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Target Shares Go Flying On Smaller Than Expected Sales Decline

It was not quite the retail apocalypse for Target (TGT).

The chain on Wednesday reported a smaller than expected first-quarter comparable sales decline, buoyed by an improving retail environment in the latter two months and improving apparel sales that got a boost from a temporary collection by designer Victoria Beckham.

A 1.5% decline, though hardly a return to the good old days for Target, was far less dramatic than the 3.6% drop Wall Street analysts were fearing, according to Consensus Metrix.

After other retailers—notably Kohl’s (KSS), J.C. Penney (JCP), and Macy’s (M)—last week reported awful quarterly numbers, investors were nervous. But by beating expectations, however modest, Target sent its shares up 7.5% in premarket trading.

Nonetheless, there was still ample reason for investors to be concerned about Target longer-term: the company said fewer customers came into stores and bought fewer items on average, an ongoing problem for the retailer, and one that shows its challenges in fighting back its biggest rivals, Walmart (WMT) and (AMZN). What’s more, online sales rose 22% in the quarter, a much slower pace than in the preceding two quarters.

Still, Target benefitted from strong demand for swimwear, and some electronics such as the Nintendo Switch gaming console. And more encouragingly, apparel sales were strong, in marked contrast to the challenges faced by department stores and specialty apparel chains of late.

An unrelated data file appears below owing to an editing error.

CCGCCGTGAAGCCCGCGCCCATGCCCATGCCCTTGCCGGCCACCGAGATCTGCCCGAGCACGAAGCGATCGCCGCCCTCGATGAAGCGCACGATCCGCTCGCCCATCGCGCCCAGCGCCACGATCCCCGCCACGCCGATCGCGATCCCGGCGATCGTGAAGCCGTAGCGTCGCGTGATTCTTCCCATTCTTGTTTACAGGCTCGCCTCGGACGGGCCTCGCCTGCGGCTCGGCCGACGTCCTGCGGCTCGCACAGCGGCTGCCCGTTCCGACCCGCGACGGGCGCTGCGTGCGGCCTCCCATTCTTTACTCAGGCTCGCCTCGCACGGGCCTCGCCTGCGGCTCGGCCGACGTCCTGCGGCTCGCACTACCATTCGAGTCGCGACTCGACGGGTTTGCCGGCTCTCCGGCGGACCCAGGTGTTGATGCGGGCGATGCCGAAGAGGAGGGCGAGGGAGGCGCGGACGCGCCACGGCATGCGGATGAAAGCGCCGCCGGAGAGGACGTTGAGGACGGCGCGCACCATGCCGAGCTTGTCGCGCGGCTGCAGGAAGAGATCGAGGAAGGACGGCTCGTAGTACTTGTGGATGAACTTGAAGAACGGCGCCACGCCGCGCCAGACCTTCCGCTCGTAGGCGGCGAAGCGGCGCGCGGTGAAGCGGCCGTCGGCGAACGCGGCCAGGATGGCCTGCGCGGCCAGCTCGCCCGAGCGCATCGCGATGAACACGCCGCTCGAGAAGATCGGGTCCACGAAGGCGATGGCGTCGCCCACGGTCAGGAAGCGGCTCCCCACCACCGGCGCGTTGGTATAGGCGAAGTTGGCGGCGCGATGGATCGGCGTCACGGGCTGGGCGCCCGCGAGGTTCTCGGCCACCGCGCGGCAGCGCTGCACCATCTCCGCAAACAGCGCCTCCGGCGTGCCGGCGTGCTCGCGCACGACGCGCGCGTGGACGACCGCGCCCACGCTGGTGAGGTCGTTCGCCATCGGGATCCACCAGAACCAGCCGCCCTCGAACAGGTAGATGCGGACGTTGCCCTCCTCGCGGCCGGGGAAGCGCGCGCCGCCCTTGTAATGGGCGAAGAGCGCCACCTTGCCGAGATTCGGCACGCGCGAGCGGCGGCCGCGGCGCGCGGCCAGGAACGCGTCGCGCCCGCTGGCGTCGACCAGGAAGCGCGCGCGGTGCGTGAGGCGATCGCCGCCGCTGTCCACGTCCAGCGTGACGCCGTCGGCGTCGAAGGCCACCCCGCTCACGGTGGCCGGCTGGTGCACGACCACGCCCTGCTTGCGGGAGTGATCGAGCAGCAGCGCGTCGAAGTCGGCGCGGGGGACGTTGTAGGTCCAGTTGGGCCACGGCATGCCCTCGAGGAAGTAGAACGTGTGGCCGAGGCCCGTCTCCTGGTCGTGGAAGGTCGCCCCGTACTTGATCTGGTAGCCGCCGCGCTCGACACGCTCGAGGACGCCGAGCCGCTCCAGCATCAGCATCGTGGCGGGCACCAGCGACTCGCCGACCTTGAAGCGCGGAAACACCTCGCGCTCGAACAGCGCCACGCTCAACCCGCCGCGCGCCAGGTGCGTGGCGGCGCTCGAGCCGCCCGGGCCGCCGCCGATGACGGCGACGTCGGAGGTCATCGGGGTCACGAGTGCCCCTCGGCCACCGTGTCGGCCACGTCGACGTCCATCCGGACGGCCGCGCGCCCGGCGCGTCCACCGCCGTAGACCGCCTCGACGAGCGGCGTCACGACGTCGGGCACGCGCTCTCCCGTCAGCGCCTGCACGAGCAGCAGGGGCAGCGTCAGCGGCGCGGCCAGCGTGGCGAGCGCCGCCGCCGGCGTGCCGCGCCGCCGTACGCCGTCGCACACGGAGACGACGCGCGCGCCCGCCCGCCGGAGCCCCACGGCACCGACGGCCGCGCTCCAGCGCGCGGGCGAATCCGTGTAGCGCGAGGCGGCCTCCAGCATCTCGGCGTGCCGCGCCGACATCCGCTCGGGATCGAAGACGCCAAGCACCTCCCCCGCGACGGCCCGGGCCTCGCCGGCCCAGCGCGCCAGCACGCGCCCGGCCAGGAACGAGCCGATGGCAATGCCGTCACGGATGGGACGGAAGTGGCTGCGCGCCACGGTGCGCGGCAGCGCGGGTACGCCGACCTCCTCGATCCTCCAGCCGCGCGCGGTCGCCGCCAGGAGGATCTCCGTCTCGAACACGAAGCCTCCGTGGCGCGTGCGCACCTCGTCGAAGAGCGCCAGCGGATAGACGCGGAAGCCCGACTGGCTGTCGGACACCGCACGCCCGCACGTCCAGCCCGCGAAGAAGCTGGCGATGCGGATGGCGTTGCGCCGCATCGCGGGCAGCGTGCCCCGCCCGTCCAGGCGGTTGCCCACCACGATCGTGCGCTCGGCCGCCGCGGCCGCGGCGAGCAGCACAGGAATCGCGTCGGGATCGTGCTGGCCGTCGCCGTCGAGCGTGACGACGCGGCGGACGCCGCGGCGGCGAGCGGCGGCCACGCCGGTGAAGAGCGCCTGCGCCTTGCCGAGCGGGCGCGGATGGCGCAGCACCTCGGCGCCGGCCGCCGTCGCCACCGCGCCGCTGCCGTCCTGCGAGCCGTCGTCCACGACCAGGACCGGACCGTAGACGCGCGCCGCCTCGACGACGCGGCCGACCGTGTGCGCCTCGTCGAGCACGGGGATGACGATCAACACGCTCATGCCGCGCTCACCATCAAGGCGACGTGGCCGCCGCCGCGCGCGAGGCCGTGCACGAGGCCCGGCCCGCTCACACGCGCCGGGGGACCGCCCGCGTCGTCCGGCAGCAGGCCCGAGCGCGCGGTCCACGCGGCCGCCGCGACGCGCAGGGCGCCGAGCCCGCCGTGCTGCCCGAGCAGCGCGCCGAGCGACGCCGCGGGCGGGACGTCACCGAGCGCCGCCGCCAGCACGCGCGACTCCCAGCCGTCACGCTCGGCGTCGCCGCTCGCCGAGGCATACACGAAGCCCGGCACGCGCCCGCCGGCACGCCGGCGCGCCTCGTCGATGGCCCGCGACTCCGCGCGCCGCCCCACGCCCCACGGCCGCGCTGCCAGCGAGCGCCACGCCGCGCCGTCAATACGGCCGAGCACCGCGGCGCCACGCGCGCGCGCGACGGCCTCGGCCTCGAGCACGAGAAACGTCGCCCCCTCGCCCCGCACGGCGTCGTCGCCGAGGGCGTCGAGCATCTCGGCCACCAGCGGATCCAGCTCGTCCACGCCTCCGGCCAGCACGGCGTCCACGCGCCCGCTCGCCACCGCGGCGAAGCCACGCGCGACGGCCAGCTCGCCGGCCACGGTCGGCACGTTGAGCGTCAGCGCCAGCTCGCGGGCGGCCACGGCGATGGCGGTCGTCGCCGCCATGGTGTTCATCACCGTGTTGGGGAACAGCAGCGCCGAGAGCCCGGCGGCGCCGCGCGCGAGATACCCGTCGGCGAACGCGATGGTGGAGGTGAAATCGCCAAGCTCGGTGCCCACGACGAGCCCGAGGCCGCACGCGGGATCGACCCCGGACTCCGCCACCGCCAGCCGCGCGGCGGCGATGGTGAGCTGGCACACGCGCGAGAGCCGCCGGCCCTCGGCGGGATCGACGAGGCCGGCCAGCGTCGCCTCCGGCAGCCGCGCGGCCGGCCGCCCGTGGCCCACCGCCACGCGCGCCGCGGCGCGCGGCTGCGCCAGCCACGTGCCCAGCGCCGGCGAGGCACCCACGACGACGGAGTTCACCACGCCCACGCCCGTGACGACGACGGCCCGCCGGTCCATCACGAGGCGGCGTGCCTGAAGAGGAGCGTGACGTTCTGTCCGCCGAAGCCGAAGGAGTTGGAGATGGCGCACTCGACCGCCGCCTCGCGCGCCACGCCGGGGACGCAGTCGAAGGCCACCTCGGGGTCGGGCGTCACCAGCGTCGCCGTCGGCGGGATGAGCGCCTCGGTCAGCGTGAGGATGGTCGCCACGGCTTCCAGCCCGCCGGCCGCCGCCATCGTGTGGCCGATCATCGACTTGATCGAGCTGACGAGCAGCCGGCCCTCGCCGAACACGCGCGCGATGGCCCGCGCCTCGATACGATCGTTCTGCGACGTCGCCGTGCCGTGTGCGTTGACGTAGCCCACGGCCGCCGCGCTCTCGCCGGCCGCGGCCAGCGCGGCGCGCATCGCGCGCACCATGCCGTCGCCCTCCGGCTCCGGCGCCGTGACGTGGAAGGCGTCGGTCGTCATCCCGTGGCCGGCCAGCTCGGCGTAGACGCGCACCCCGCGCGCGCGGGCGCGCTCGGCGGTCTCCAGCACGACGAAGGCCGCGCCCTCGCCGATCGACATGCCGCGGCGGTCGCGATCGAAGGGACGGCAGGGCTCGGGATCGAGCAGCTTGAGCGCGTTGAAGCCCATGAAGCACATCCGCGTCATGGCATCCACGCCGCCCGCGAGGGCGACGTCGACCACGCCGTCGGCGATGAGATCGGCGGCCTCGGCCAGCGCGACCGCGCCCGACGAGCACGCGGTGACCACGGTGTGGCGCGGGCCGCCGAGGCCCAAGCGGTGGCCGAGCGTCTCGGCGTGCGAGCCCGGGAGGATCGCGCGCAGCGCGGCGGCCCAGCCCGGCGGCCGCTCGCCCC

Earlier this year, Target said it would be more aggressive on prices and focus more marketing on getting that message across; improve stores; overhaul many of its house brands; and develop two new ones. Those efforts would cost an expected $7 billion, news that startled investors in February as it underlined how far Target had fallen behind its rivals on certain fronts.

Revenue in the quarter ended April 29 fell 1.1% to $16.02 billion, while profit was $1.21 per share excluding certain items. Analysts on average had expected earnings of 91 cents per share on revenue of $15.62 billion, according to Thomson Reuters I/B/E/S.

Yet Target CEO Brian Cornell sounded a note of caution. “While we are confident in our plans, we are facing multiple headwinds in the current landscape. As a result, we will continue to plan our business prudently while preparing our team to chase business when we have an opportunity,” he said.

And the company didn’t increase its already cautious profit forecast for the year despite handily beating forecasts in the first quarter, showing that happy retail days are not here again yet.